There's probably a reason why in English, "Fishing" also means blindly searching for something.
While I was in the field, enjoying bright sunny days in Southeast, I was necessarily away from news outlets and the like. So it came as a bit of a surprise when I got back at the end of the fieldwork and found out that Ted Stevens had died. Immediately, I asked some people near me (I was using a tourist internet connection) if they knew any details, since I'd just found out. Apparently they didn't live in Alaska full-time because their first question was "Who is Ted Stevens?"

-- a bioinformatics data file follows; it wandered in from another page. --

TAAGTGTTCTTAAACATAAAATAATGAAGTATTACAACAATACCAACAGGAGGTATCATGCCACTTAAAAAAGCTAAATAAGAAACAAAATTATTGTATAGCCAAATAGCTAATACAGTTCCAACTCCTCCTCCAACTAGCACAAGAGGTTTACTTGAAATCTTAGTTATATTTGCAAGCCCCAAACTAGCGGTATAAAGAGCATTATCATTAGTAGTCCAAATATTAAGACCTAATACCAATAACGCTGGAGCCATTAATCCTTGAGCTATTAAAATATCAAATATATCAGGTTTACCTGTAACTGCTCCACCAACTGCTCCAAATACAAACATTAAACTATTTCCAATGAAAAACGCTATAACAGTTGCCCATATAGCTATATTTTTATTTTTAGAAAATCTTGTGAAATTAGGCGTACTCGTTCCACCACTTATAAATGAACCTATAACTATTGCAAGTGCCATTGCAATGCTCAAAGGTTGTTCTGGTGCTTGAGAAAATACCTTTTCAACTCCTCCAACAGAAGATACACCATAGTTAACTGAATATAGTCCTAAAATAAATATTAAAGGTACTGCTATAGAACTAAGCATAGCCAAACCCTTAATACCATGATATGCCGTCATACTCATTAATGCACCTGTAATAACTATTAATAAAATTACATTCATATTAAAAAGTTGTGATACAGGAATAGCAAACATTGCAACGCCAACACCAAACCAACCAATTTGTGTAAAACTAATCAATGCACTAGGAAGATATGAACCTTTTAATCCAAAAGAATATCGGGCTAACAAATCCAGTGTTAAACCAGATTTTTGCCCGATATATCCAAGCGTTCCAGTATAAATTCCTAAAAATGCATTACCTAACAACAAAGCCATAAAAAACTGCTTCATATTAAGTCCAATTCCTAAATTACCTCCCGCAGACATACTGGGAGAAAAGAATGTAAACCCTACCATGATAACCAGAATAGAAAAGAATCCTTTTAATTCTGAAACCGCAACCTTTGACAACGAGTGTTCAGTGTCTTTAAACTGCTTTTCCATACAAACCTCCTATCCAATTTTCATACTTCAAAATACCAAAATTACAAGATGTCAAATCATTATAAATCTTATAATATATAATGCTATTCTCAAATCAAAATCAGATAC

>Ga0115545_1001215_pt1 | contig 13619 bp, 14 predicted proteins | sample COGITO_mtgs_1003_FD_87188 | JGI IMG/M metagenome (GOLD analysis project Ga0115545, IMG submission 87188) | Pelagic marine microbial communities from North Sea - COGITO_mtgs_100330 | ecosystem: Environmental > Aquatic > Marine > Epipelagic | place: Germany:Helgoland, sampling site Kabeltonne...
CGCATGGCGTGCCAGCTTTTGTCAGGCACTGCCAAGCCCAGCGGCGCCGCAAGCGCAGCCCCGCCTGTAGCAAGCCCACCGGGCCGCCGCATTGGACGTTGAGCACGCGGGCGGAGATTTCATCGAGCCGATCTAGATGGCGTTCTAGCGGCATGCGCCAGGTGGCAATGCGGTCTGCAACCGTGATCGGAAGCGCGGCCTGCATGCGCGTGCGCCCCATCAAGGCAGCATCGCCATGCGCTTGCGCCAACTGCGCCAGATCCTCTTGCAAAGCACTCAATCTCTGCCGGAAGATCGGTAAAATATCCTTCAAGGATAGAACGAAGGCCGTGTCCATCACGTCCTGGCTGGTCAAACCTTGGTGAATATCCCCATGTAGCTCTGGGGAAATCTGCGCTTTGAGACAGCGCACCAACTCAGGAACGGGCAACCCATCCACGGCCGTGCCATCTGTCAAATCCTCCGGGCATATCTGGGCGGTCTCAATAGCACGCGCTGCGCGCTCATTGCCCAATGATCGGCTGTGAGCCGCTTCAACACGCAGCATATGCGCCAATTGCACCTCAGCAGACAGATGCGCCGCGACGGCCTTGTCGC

It's one of those questions an Alaskan wouldn't need to ask. If you've lived here a year, or a hundred, you know Ted Stevens. There's a good chance you've met him in the flesh. One of my friends is repeatedly on record as saying that he owed his first job to Ted Stevens, when he funnelled some money this way. Obviously, Ted Stevens was not without his detractors. There are arguments for and against him, and one could debate in circles whether he was for good or ill. In fact, our skipper (who got the news on the sideband, but failed to share it with anyone since we were all ashore) launched into a heated debate with some other folks about Stevens' goodness (or lack thereof). I'm not sure this is the time to decide a legacy - when it comes to politicians, it's difficult to gauge legacy until time has passed just a bit. And I won't try to argue one way or the other just yet. But one thing I think we could all agree on is that Ted Stevens was a massive figure in our state.